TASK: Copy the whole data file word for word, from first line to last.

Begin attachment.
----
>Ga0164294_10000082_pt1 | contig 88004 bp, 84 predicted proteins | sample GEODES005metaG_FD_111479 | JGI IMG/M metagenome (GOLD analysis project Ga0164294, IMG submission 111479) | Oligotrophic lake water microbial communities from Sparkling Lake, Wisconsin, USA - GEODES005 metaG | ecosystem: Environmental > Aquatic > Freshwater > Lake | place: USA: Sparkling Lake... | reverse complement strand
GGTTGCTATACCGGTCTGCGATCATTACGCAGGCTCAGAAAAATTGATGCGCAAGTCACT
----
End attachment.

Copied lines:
>Ga0164294_10000082_pt1 | contig 88004 bp, 84 predicted proteins | sample GEODES005metaG_FD_111479 | JGI IMG/M metagenome (GOLD analysis project Ga0164294, IMG submission 111479) | Oligotrophic lake water microbial communities from Sparkling Lake, Wisconsin, USA - GEODES005 metaG | ecosystem: Environmental > Aquatic > Freshwater > Lake | place: USA: Sparkling Lake... | reverse complement strand
GGTTGCTATACCGGTCTGCGATCATTACGCAGGCTCAGAAAAATTGATGCGCAAGTCACT